DNC Statement on Vice President Pence Meeting with Indiana Governor

Ahead of Vice President Mike Pence’s meeting with Indiana Governor Eric Holcomb, DNC Spokesperson Mandy McClure released the following statement:

“Vice President Pence is having a busy day breaking the promises he made to the American people and promoting the Trump Administration’s dangerous priorities. During the week the White House is touting products made in America, Indiana’s own Carrier Corp. will eliminate over 300 jobs ahead of moving the plant to Mexico. Pence and Holcomb campaigned on the promise of providing job security to Hoosiers, yet they are responsible for the thousands of Indiana workers that will be left jobless because of broken promises about American manufacturing. Rather than playing political games, Pence and Holcomb should focus on strengthening services that benefit all Hoosiers, including creating a healthier workforce, increasing access to job training programs, and providing incentives that attract businesses to local communities.”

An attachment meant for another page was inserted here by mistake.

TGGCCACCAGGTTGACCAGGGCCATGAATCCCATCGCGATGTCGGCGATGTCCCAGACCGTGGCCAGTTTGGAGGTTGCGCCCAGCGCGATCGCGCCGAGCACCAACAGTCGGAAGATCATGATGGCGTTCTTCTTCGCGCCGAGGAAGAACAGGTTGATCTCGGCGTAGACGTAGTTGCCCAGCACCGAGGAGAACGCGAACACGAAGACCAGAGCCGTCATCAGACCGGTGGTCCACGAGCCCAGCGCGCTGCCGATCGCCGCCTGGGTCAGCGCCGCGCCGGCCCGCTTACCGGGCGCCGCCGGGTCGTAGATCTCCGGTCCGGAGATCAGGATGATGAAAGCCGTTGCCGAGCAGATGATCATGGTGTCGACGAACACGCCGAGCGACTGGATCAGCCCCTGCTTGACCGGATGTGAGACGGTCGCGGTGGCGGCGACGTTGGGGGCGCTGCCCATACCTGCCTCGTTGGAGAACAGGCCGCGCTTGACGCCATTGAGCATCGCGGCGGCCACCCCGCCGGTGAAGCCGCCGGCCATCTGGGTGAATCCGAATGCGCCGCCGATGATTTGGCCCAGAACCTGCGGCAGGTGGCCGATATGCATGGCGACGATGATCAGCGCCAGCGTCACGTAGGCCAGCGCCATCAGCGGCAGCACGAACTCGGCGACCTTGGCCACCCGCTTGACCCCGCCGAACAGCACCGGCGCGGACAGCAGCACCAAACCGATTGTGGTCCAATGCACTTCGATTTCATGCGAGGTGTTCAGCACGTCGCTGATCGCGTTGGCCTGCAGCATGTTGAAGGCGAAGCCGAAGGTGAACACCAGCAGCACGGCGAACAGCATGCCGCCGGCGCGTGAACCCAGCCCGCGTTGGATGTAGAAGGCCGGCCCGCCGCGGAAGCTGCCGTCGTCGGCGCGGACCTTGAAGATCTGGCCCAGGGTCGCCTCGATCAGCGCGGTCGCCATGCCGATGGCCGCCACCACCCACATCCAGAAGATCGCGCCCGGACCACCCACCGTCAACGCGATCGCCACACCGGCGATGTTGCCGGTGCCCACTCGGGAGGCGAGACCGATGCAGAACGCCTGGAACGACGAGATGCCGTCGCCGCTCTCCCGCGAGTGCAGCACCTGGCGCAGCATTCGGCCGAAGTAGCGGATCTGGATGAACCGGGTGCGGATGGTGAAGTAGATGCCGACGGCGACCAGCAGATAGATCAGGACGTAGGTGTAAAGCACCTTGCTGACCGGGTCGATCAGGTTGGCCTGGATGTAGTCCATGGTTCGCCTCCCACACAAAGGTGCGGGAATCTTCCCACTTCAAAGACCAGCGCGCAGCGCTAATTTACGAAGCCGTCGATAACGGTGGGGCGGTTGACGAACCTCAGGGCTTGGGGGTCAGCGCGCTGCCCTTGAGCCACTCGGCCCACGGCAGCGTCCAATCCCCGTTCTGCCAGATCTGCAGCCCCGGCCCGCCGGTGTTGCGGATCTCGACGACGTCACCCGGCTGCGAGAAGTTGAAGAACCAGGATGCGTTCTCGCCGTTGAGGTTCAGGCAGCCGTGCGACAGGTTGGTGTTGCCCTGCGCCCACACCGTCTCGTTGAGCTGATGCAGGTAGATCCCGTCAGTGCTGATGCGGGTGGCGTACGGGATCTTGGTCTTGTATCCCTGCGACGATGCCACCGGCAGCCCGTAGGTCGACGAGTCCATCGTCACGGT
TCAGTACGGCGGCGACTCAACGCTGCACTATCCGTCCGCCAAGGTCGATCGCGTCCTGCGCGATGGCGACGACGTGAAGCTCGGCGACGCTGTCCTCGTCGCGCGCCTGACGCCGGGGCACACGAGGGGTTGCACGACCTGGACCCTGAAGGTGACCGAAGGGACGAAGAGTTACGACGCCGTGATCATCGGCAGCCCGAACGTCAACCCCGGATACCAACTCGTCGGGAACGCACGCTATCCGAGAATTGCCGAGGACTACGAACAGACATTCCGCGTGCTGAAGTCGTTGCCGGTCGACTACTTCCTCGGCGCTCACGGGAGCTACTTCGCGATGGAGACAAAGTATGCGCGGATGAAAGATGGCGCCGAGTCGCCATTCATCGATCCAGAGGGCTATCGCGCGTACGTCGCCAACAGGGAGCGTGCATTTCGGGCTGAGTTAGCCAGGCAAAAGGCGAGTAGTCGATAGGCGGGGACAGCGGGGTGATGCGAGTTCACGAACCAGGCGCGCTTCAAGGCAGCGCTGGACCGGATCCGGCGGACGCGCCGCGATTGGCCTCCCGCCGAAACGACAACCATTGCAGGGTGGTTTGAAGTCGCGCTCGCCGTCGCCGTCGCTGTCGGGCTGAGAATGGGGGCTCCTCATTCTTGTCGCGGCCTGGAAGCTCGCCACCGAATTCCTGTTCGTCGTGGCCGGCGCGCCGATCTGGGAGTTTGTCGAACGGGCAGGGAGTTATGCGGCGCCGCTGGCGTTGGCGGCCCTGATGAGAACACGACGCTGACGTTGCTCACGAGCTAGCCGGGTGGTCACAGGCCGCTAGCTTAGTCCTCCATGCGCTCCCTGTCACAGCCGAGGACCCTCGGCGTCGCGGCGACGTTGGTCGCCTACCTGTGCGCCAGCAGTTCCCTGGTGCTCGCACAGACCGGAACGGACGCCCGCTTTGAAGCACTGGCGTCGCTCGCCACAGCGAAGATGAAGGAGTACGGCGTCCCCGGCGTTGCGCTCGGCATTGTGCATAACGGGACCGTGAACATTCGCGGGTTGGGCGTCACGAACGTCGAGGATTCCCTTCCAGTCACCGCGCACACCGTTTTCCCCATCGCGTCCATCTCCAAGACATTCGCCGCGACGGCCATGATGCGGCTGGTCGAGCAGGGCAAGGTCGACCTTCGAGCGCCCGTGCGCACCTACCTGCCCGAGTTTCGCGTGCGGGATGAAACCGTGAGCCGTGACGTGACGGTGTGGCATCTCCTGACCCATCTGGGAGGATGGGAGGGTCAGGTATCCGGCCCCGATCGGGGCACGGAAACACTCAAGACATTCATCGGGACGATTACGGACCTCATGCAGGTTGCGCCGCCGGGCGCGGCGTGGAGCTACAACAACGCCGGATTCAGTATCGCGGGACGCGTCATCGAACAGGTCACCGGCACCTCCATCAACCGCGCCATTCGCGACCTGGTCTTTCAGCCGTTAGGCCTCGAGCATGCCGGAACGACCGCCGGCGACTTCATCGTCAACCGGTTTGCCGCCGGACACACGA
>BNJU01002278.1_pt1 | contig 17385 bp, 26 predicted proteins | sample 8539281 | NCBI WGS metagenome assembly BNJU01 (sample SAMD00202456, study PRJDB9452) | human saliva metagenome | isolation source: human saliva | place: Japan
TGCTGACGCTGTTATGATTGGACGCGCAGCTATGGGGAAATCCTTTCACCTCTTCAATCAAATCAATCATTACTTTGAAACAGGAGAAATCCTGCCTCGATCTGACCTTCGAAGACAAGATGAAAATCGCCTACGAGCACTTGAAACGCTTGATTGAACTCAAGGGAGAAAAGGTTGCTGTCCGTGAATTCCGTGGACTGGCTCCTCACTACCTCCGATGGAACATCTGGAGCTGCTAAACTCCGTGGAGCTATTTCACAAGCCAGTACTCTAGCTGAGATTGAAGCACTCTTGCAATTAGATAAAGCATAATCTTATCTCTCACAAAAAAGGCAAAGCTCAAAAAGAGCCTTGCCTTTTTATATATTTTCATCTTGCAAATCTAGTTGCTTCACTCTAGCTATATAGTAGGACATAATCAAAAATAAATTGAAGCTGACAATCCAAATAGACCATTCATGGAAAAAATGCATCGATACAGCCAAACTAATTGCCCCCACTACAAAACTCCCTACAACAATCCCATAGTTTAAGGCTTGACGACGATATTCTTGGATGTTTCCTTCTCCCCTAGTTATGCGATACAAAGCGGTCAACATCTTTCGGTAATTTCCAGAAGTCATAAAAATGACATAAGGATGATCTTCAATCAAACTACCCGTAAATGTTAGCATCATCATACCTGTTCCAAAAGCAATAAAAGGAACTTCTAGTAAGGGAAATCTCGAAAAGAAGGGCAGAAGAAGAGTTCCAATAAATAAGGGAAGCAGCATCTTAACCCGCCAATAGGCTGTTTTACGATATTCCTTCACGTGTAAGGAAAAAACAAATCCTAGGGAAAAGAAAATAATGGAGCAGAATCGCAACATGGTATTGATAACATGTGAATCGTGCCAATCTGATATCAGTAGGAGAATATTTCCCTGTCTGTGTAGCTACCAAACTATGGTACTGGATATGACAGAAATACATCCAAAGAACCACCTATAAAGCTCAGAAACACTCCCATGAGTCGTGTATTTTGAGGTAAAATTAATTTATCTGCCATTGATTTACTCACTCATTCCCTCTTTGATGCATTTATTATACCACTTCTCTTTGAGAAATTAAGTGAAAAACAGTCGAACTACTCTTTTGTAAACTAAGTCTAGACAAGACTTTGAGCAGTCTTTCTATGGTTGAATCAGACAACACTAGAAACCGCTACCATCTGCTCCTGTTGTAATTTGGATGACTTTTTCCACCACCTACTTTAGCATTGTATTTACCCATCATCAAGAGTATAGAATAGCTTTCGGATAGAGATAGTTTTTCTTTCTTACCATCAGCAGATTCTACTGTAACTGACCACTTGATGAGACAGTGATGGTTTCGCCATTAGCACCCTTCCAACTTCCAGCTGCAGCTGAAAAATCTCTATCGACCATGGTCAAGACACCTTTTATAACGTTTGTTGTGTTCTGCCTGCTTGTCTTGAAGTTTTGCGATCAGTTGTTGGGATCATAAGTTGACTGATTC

Far from the Trump Administration’s promise to keep Indiana jobs and stop companies from moving manufacturing jobs overseas – Carrier is set to lay off 300 Indianapolis workers tomorrow and Indiana has lost 5,000 manufacturing jobs under Trump.

Indy Star: “Carrier last year announced plans to move all of its Indianapolis operations to Monterrey, Mexico, and close the factory. The pending layoffs became a flash point during the presidential election when United Technologies announced it would cut 2,100 jobs in Indiana. Trump slammed the decision on the campaign trail and threatened to “tax the hell” out of Carrier's products. An agreement brokered after the election by Trump and then-Gov. Mike Pence resulted in a commitment from Carrier to keep the plant open for 10 years. Despite the agreement, Carrier is still moving its fan coil production from Indianapolis to Mexico.

Axios: “Donald Trump brokered a deal to keep roughly 1,000 jobs at a facility in Indiana from moving to Mexico. But it failed to live up to the hype while other firms have quietly continued to outsource — a trend that drained the state of 5,000 manufacturing jobs since February.”